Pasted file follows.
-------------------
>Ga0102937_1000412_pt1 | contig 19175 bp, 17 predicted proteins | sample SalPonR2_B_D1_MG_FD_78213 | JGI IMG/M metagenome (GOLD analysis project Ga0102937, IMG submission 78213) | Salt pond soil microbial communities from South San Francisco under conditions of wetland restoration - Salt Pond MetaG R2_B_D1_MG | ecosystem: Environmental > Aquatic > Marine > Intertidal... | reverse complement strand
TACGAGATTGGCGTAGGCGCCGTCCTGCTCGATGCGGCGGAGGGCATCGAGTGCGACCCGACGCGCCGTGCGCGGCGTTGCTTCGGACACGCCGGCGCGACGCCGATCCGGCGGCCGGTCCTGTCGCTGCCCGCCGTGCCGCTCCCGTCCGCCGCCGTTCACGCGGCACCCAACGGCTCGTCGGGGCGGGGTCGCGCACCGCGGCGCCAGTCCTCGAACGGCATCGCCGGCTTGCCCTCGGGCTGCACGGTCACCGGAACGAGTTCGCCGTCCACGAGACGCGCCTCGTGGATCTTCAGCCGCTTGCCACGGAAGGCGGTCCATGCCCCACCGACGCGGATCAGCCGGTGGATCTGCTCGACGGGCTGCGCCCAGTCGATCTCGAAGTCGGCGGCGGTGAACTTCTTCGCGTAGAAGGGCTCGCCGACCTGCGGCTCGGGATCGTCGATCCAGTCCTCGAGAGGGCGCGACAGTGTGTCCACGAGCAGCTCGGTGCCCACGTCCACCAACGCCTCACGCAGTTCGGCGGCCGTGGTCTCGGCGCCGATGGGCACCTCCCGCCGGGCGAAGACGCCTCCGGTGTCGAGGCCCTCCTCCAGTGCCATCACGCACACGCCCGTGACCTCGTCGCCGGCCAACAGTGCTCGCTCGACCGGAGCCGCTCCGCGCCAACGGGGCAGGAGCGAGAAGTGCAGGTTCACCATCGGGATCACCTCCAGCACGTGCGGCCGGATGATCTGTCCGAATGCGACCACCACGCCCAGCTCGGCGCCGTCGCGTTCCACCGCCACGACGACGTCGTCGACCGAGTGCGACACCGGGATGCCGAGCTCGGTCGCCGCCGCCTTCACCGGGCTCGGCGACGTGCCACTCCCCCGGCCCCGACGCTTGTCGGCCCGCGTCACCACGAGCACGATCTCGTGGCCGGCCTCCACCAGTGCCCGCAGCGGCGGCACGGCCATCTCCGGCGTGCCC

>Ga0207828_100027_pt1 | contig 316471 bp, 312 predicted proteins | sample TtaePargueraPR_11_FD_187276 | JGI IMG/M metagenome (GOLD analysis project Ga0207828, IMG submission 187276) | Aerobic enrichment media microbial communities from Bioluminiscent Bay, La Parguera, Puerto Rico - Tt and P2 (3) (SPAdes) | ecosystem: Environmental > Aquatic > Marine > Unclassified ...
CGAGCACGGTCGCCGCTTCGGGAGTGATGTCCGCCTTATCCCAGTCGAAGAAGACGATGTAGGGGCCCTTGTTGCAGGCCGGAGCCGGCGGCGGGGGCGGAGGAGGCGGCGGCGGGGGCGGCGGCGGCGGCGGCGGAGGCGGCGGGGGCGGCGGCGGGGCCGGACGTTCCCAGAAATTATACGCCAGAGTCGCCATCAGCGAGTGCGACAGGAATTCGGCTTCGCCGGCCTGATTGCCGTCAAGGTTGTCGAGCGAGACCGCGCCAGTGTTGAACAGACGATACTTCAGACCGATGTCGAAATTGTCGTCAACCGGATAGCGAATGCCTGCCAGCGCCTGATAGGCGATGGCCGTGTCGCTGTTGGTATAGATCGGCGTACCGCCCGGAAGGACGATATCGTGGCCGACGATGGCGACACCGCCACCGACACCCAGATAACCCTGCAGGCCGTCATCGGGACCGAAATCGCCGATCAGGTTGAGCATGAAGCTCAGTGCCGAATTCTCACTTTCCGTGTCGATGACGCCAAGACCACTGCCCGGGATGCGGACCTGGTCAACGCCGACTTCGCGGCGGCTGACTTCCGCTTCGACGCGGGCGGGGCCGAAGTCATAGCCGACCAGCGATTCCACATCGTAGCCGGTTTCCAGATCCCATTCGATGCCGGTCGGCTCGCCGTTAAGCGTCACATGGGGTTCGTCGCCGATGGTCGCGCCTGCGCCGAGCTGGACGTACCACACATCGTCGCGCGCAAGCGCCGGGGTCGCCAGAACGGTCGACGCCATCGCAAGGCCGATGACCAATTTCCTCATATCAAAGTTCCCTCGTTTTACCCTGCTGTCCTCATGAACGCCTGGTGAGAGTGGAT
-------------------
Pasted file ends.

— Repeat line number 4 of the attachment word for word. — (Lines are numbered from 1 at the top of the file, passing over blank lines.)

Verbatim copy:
CGAGCACGGTCGCCGCTTCGGGAGTGATGTCCGCCTTATCCCAGTCGAAGAAGACGATGTAGGGGCCCTTGTTGCAGGCCGGAGCCGGCGGCGGGGGCGGAGGAGGCGGCGGCGGGGGCGGCGGCGGCGGCGGCGGAGGCGGCGGGGGCGGCGGCGGGGCCGGACGTTCCCAGAAATTATACGCCAGAGTCGCCATCAGCGAGTGCGACAGGAATTCGGCTTCGCCGGCCTGATTGCCGTCAAGGTTGTCGAGCGAGACCGCGCCAGTGTTGAACAGACGATACTTCAGACCGATGTCGAAATTGTCGTCAACCGGATAGCGAATGCCTGCCAGCGCCTGATAGGCGATGGCCGTGTCGCTGTTGGTATAGATCGGCGTACCGCCCGGAAGGACGATATCGTGGCCGACGATGGCGACACCGCCACCGACACCCAGATAACCCTGCAGGCCGTCATCGGGACCGAAATCGCCGATCAGGTTGAGCATGAAGCTCAGTGCCGAATTCTCACTTTCCGTGTCGATGACGCCAAGACCACTGCCCGGGATGCGGACCTGGTCAACGCCGACTTCGCGGCGGCTGACTTCCGCTTCGACGCGGGCGGGGCCGAAGTCATAGCCGACCAGCGATTCCACATCGTAGCCGGTTTCCAGATCCCATTCGATGCCGGTCGGCTCGCCGTTAAGCGTCACATGGGGTTCGTCGCCGATGGTCGCGCCTGCGCCGAGCTGGACGTACCACACATCGTCGCGCGCAAGCGCCGGGGTCGCCAGAACGGTCGACGCCATCGCAAGGCCGATGACCAATTTCCTCATATCAAAGTTCCCTCGTTTTACCCTGCTGTCCTCATGAACGCCTGGTGAGAGTGGAT